14. Many thrilling accounts might be given of the serpentcharmers of the East; of deadly contests between serpents of different species, and between serpents and other animals,
* More correctly, the division is into VIPERINE and COLUBRINE serpents. In the former division are embraced the Viper family and the Rattlesnake family; in the latter, the Coluber serpents (our common harmless snakes), the Boas and Pythons, and the marine serpents. A few of the Colubrine serpents are believed to be venomous.
their natural enemies, and of the slaying of enormous boas
6 Sým'-BOL, an emblem or sign of something. 2 MĚM'-BERS, limbs of animal bodies. ? AL'-LE-GO-RY, a story in which the literal 3 Ev-0-LŪ'-TIONS, motions.
meaning is not the direct or simple one. 4 ĚM'-BLEM,
that which represents one thing 8 WẠND, a staff or rod of authority. to the eye and another to the understand- 9 LA-06'-0-ÕN. ing.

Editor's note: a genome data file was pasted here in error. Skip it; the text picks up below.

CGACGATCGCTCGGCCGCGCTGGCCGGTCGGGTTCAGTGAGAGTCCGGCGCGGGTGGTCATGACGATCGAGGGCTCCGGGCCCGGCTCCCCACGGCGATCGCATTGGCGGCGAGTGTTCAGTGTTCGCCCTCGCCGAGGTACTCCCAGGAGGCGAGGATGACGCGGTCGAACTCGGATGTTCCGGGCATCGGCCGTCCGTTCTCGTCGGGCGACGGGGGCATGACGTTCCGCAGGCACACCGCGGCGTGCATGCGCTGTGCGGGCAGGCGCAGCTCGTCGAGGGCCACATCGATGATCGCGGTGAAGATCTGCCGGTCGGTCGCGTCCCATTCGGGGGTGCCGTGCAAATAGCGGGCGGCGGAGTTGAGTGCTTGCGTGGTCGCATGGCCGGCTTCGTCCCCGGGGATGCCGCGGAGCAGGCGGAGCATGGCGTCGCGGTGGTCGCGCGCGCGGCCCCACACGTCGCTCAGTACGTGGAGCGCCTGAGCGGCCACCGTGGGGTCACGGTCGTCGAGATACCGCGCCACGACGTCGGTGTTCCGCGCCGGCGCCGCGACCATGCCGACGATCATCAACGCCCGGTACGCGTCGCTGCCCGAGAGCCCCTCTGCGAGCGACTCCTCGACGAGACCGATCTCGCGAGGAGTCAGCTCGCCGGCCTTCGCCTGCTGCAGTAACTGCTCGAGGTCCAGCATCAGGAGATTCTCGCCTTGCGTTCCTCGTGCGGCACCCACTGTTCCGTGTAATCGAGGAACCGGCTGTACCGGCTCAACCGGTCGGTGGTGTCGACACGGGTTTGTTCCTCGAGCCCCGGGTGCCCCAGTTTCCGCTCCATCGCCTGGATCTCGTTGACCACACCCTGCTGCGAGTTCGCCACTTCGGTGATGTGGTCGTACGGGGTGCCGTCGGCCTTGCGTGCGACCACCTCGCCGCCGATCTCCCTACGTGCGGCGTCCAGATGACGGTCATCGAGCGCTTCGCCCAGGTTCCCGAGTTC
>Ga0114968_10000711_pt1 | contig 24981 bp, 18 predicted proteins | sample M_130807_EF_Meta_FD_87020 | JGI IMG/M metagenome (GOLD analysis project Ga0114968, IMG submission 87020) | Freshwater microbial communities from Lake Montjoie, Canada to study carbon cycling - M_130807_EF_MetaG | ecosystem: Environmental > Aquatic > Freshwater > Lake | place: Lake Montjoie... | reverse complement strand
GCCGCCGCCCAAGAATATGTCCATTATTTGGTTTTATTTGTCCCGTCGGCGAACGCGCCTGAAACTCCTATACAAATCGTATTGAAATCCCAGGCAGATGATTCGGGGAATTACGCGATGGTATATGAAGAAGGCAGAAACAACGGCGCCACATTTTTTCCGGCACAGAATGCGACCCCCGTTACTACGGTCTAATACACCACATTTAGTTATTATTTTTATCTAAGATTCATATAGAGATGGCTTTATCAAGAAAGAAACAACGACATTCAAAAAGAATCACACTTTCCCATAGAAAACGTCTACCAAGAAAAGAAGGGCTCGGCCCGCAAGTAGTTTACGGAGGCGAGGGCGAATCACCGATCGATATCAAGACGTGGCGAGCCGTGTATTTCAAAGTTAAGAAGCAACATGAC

10 FỉL'-LET, a head-band. 5 MYTH-O-LÖĞ'-IC-AL, pertaining to the fa- 11 VĚN-OM. bles of the heathen gods.
12 SA-VĂN'-NA, an open meadow or plain.
-A LETTER ABOUT THE AMPHIBIANS.
Scale of Inches.
Dellwild, July 19th, 18.
thought by some naturalists to possess peculiarities sufficiently important to entitle them to rank as a group distinct from the reptiles. Their arrangement, however, whether among the reptiles or as a distinct class, is unimportant, so long as weunderstand that, in descending from the higher to the lower forms of life, they hold a rank intermediate between the true reptiles and the fishes.